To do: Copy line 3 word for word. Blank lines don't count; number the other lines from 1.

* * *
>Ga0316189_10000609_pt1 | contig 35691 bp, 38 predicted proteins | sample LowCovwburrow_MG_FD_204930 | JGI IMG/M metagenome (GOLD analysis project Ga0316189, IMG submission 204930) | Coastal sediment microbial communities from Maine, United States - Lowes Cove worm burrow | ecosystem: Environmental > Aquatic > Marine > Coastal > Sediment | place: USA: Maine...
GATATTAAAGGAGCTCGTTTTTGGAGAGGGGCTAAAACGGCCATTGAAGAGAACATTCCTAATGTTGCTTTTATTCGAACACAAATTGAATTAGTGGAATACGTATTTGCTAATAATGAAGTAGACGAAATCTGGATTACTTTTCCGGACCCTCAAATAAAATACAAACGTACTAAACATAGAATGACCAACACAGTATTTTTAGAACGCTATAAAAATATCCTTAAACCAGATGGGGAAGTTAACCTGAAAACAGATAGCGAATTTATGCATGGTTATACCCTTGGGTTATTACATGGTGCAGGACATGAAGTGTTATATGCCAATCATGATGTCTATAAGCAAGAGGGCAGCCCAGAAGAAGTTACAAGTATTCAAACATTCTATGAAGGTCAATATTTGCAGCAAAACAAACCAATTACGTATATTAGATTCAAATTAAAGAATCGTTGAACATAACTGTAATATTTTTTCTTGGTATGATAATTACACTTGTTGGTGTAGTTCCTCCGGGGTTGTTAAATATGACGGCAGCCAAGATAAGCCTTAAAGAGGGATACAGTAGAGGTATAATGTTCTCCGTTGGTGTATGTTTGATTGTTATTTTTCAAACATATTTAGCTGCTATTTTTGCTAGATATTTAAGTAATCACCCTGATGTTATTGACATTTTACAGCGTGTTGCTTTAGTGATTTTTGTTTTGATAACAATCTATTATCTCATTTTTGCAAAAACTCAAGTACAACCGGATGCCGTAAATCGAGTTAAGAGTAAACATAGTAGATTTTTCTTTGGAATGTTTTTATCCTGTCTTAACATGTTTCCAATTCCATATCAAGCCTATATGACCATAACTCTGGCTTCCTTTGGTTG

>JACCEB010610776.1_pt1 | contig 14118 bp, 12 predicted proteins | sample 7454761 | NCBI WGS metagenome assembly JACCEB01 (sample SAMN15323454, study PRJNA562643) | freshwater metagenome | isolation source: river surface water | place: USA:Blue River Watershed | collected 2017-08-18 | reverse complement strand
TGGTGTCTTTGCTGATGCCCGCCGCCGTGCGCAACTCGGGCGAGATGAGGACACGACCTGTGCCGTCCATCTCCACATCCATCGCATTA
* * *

>JACCEB010610776.1_pt1 | contig 14118 bp, 12 predicted proteins | sample 7454761 | NCBI WGS metagenome assembly JACCEB01 (sample SAMN15323454, study PRJNA562643) | freshwater metagenome | isolation source: river surface water | place: USA:Blue River Watershed | collected 2017-08-18 | reverse complement strand